Breast – The way we think about it.
The word ‘breasts’ evokes differing images, feelings and meanings for people regardless of their personal values, gender, religion or culture. Our breasts are part of the ‘whole’ person and can define who we are. Notably author Lisa Dodsworth’s book and photography “Bare Reality” (see image below) supports positive breast body imagery and sexuality. We know that huge differences in the meanings we attach to the breast exist in societies. Interestingly, the language used and subsequent attitudes towards the breast are dominant in the public mind, media and popular press. From the sexual to the functional purpose of the breast most people have a view. We can see this when we hear and read strongly held views about breast-feeding and the breasts cancer.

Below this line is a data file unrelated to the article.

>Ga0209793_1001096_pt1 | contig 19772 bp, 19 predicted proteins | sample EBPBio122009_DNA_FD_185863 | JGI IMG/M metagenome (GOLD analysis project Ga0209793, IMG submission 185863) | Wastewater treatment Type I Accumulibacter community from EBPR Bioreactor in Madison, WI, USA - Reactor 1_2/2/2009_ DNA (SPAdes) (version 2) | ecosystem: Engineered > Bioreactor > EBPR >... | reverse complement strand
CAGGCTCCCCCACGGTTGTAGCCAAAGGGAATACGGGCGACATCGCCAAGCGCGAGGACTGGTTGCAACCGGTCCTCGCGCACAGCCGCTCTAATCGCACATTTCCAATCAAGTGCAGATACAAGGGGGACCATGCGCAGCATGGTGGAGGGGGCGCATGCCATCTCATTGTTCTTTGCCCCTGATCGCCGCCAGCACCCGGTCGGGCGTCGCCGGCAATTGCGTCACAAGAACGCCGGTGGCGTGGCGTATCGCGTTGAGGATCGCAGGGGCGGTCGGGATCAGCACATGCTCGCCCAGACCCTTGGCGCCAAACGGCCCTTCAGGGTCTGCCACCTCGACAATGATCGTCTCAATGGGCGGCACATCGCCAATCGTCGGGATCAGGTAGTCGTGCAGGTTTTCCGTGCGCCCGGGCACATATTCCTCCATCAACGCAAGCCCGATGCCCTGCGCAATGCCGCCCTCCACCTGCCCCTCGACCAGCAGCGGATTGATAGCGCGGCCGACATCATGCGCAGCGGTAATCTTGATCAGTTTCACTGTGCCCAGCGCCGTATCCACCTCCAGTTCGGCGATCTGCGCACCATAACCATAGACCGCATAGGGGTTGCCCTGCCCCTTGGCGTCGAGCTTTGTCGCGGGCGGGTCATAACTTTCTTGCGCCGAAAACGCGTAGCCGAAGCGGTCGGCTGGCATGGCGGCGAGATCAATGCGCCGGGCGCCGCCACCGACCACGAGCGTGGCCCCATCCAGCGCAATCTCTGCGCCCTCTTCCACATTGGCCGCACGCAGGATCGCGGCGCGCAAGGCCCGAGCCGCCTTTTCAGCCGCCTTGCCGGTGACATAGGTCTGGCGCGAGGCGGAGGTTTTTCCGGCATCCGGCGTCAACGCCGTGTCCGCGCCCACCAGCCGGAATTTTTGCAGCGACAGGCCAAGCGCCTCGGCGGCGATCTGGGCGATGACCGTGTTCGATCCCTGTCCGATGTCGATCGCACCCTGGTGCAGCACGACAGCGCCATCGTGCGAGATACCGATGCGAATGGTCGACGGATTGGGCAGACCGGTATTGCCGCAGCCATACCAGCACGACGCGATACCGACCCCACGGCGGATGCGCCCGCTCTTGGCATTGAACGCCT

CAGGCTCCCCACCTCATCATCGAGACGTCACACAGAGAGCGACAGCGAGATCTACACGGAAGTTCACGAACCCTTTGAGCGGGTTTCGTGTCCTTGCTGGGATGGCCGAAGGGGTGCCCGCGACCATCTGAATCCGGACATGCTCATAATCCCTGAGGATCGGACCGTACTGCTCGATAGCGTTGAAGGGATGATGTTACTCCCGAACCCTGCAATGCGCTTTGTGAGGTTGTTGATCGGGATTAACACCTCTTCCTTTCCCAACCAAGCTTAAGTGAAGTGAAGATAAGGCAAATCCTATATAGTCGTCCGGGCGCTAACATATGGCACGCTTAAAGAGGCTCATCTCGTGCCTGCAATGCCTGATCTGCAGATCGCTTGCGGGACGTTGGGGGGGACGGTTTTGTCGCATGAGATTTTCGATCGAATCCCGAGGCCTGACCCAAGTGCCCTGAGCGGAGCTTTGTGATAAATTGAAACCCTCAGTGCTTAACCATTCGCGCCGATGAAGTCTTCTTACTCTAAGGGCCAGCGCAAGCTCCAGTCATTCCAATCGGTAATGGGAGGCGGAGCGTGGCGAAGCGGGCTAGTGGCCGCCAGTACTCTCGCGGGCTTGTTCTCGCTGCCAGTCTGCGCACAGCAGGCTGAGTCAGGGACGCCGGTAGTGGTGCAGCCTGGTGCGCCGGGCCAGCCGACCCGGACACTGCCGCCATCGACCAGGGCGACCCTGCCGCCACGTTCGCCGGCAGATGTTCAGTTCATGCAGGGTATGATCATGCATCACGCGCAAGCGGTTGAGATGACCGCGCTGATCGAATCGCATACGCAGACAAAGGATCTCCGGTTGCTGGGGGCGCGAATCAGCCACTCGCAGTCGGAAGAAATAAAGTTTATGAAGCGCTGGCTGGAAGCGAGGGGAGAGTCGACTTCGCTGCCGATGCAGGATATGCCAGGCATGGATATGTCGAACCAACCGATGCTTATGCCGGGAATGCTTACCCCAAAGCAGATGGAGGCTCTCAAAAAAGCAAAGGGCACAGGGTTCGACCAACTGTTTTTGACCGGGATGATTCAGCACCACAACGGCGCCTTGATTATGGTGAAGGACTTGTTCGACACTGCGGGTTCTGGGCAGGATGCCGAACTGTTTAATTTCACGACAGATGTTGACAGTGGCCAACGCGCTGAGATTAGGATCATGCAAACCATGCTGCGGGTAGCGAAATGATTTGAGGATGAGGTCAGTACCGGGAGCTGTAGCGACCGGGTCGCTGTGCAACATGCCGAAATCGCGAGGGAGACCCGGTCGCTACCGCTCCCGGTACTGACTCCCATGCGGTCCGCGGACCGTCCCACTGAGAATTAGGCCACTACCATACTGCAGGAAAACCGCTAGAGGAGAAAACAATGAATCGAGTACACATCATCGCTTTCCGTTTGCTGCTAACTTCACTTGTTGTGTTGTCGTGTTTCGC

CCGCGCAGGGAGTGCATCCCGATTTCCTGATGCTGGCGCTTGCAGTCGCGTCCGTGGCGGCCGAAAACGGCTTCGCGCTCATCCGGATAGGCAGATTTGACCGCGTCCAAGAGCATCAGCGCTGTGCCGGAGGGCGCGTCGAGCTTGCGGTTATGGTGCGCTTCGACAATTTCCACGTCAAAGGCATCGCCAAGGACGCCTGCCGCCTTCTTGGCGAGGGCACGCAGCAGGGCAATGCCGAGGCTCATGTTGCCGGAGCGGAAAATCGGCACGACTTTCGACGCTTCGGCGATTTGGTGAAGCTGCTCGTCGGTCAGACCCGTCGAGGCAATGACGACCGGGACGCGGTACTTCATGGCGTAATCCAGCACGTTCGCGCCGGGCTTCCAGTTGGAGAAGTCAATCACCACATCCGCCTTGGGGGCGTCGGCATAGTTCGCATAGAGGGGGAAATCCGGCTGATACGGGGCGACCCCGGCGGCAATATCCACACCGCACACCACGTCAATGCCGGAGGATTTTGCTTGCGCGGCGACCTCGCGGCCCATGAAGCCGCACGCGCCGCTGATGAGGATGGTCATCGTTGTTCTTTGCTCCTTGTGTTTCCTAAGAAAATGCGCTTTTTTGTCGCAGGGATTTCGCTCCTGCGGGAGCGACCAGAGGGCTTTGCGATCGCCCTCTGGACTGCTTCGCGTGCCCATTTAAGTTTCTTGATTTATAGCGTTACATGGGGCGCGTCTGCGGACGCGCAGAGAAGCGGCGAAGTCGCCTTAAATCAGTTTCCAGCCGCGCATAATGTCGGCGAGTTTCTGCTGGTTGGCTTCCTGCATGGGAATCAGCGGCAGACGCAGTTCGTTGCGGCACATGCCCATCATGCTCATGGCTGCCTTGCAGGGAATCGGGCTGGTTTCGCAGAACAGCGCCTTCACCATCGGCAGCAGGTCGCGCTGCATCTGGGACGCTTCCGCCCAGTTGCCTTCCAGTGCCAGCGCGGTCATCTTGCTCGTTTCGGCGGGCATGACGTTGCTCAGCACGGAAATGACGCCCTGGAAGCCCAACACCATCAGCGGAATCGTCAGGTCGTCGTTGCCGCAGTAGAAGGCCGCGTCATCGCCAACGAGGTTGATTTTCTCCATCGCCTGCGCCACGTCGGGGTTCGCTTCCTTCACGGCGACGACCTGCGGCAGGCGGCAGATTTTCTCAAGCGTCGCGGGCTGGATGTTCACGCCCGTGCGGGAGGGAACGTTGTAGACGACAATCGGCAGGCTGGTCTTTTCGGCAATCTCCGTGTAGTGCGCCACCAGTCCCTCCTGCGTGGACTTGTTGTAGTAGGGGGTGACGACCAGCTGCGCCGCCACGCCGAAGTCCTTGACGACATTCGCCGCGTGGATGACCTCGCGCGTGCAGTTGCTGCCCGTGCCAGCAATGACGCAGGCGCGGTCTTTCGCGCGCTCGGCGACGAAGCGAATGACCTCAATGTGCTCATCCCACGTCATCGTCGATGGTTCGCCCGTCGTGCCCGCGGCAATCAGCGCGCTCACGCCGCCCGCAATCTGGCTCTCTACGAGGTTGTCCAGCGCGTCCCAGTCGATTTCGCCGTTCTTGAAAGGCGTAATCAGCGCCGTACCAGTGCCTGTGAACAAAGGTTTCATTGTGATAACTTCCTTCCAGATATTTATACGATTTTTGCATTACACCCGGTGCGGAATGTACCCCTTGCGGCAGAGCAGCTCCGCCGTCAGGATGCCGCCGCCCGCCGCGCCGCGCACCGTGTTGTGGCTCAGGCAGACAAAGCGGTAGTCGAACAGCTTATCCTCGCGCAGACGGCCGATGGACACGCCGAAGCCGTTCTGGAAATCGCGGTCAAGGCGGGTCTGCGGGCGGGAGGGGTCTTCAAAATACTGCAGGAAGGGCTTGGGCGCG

For many women their own breasts are private and play a significant role in their body image and sexuality. Self examination of the breast can come easy to some, indeed it can be part of their health routine, but for others can be challenging.
The breasts is not an object to be seen separate to the whole person. Seeing and understanding the whole person is essential in the context of the breast; women can feel embarrassed, exposed and uncertain about this intimate examination process. Following treatment for breasts cancer fears and anxieties about mammograms are real and profound. Extra care needs to be given to sensitivities to their needs and wants.
Myths and word of mouth are powerful amongst women and we are trying here to help demystify some of the issues that can put women off attending for screening. We encourage you to talk about some of these issues on the forum so that we can all become more comfortable in talking about the breast and supporting each other through breast screening.